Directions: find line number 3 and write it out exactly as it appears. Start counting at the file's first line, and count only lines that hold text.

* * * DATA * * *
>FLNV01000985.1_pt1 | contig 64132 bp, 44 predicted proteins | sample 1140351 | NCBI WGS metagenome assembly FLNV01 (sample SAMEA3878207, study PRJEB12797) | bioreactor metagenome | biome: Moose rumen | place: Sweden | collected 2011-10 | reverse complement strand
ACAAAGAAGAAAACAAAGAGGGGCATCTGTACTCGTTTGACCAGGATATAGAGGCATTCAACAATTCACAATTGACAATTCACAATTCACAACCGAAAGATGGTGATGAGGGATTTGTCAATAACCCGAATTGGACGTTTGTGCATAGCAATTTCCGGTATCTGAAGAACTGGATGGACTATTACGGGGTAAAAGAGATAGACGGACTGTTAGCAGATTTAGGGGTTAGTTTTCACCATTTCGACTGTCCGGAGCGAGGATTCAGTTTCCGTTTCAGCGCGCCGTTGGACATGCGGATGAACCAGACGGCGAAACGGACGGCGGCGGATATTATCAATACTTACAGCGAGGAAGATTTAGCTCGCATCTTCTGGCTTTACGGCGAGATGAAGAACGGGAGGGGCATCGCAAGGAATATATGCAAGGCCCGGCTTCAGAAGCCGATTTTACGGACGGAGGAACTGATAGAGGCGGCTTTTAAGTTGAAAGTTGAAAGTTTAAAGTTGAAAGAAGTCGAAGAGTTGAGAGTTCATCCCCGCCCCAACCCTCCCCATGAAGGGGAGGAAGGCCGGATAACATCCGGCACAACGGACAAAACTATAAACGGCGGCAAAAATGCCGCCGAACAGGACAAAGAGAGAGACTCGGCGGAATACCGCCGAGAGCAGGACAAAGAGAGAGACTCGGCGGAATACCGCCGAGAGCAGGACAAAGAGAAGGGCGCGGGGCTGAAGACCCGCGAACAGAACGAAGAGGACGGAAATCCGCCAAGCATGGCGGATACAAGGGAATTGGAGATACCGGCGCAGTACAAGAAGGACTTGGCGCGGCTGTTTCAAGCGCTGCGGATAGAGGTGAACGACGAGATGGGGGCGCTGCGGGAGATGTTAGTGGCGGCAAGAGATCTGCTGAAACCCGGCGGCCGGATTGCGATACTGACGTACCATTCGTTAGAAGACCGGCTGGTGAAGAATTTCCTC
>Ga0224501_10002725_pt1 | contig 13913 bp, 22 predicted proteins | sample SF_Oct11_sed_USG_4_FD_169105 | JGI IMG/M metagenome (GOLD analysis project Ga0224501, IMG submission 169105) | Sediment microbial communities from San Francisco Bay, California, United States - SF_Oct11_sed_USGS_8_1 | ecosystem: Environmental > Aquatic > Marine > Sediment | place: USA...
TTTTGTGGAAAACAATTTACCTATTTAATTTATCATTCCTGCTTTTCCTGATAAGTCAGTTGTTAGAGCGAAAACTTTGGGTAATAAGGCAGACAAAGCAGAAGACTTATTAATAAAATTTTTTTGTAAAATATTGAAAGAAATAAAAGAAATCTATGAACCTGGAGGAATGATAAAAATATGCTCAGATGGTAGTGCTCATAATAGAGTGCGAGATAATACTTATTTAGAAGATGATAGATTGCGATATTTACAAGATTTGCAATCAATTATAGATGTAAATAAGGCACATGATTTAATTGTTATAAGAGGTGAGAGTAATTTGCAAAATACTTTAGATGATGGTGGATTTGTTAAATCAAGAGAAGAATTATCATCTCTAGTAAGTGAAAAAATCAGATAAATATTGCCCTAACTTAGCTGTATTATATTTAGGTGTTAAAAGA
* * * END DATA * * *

>Ga0224501_10002725_pt1 | contig 13913 bp, 22 predicted proteins | sample SF_Oct11_sed_USG_4_FD_169105 | JGI IMG/M metagenome (GOLD analysis project Ga0224501, IMG submission 169105) | Sediment microbial communities from San Francisco Bay, California, United States - SF_Oct11_sed_USGS_8_1 | ecosystem: Environmental > Aquatic > Marine > Sediment | place: USA...